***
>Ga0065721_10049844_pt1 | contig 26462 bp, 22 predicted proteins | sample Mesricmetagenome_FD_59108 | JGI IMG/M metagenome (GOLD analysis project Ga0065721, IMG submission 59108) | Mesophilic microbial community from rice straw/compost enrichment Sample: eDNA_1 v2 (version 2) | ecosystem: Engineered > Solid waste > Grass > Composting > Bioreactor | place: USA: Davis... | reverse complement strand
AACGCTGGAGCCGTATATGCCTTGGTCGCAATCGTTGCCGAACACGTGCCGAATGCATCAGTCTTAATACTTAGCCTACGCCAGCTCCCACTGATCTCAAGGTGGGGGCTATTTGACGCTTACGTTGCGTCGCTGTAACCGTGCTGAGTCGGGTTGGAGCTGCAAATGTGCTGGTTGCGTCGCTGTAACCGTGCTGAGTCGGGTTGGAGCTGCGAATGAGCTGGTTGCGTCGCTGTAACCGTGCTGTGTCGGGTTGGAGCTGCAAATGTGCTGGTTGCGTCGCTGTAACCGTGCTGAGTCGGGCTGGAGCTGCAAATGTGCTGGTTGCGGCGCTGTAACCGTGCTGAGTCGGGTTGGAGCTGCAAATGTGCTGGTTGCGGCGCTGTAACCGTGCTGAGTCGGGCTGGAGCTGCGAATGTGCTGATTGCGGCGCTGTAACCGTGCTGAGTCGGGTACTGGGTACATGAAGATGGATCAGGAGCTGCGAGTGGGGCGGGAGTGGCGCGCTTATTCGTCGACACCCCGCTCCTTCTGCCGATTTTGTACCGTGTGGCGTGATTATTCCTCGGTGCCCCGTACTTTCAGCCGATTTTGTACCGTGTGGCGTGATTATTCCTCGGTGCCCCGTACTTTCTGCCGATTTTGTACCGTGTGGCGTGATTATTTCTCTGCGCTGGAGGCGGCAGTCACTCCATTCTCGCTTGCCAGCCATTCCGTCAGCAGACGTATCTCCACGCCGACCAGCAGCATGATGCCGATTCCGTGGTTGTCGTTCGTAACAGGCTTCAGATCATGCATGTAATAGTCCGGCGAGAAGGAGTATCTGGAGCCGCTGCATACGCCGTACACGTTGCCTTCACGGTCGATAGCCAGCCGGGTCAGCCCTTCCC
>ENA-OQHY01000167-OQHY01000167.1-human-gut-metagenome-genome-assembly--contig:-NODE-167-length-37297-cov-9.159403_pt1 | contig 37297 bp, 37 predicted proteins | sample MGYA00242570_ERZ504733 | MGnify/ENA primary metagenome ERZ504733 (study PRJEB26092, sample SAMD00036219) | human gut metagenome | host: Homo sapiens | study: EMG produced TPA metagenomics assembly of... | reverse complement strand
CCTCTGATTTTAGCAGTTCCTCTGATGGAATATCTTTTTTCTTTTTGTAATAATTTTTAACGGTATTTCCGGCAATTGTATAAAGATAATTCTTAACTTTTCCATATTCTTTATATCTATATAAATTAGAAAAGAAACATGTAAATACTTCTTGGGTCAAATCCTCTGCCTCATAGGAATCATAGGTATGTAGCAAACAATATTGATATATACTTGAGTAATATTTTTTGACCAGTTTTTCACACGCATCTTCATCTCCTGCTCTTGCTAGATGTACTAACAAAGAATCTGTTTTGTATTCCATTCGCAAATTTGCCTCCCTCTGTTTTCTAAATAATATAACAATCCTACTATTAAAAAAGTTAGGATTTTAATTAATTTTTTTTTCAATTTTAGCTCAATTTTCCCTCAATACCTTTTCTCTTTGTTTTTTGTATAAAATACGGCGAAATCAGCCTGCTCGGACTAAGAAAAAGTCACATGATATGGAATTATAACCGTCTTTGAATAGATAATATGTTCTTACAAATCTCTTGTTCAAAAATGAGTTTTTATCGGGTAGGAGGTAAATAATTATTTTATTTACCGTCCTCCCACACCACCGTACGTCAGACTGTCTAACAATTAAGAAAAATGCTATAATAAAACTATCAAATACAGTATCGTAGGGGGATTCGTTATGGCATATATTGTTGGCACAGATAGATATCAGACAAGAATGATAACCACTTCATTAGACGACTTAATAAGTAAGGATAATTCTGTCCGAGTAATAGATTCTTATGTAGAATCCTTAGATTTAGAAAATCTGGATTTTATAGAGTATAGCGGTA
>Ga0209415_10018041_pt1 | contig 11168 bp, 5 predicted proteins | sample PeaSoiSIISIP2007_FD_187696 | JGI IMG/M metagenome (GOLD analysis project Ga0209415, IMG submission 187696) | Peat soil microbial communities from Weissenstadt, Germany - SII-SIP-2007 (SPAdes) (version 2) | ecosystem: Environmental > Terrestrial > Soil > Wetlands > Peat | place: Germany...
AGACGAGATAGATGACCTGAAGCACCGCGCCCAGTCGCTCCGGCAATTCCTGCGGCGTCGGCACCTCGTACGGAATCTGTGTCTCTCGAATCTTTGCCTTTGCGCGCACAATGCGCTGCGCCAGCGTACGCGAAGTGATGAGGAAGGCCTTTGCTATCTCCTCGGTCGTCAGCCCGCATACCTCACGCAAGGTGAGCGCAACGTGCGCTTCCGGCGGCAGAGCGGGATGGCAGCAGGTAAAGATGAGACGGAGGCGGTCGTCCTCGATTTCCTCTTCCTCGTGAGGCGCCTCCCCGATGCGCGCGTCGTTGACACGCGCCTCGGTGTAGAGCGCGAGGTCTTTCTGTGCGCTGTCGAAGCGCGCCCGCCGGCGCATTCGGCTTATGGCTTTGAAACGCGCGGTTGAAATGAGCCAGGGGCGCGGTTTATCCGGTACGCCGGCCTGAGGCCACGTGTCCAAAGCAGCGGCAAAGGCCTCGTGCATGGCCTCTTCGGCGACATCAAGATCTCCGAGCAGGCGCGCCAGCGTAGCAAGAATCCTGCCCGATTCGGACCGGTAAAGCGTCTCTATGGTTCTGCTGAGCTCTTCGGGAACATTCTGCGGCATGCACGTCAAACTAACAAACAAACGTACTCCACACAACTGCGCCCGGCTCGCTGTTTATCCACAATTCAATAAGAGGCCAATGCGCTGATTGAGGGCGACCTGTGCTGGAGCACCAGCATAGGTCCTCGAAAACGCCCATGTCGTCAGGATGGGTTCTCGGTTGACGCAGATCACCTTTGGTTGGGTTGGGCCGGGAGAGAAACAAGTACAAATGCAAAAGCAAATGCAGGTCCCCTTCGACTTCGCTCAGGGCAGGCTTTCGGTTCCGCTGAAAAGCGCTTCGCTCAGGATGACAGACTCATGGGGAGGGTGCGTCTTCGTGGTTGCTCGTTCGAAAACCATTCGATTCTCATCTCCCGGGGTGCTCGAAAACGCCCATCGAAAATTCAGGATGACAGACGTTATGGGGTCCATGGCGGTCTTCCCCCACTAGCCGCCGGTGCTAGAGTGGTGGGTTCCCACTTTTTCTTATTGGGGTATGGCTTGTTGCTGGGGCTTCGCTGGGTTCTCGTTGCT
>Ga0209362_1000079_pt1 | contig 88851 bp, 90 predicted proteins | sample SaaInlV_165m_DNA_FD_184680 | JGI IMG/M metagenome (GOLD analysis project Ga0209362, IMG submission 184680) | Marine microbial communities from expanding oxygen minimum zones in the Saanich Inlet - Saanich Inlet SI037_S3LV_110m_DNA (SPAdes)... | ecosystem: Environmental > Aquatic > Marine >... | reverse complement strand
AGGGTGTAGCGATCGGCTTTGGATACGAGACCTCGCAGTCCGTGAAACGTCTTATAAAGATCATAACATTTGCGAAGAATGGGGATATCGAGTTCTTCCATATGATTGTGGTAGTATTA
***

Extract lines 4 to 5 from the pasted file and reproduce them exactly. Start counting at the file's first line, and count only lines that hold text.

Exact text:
CCTCTGATTTTAGCAGTTCCTCTGATGGAATATCTTTTTTCTTTTTGTAATAATTTTTAACGGTATTTCCGGCAATTGTATAAAGATAATTCTTAACTTTTCCATATTCTTTATATCTATATAAATTAGAAAAGAAACATGTAAATACTTCTTGGGTCAAATCCTCTGCCTCATAGGAATCATAGGTATGTAGCAAACAATATTGATATATACTTGAGTAATATTTTTTGACCAGTTTTTCACACGCATCTTCATCTCCTGCTCTTGCTAGATGTACTAACAAAGAATCTGTTTTGTATTCCATTCGCAAATTTGCCTCCCTCTGTTTTCTAAATAATATAACAATCCTACTATTAAAAAAGTTAGGATTTTAATTAATTTTTTTTTCAATTTTAGCTCAATTTTCCCTCAATACCTTTTCTCTTTGTTTTTTGTATAAAATACGGCGAAATCAGCCTGCTCGGACTAAGAAAAAGTCACATGATATGGAATTATAACCGTCTTTGAATAGATAATATGTTCTTACAAATCTCTTGTTCAAAAATGAGTTTTTATCGGGTAGGAGGTAAATAATTATTTTATTTACCGTCCTCCCACACCACCGTACGTCAGACTGTCTAACAATTAAGAAAAATGCTATAATAAAACTATCAAATACAGTATCGTAGGGGGATTCGTTATGGCATATATTGTTGGCACAGATAGATATCAGACAAGAATGATAACCACTTCATTAGACGACTTAATAAGTAAGGATAATTCTGTCCGAGTAATAGATTCTTATGTAGAATCCTTAGATTTAGAAAATCTGGATTTTATAGAGTATAGCGGTA
>Ga0209415_10018041_pt1 | contig 11168 bp, 5 predicted proteins | sample PeaSoiSIISIP2007_FD_187696 | JGI IMG/M metagenome (GOLD analysis project Ga0209415, IMG submission 187696) | Peat soil microbial communities from Weissenstadt, Germany - SII-SIP-2007 (SPAdes) (version 2) | ecosystem: Environmental > Terrestrial > Soil > Wetlands > Peat | place: Germany...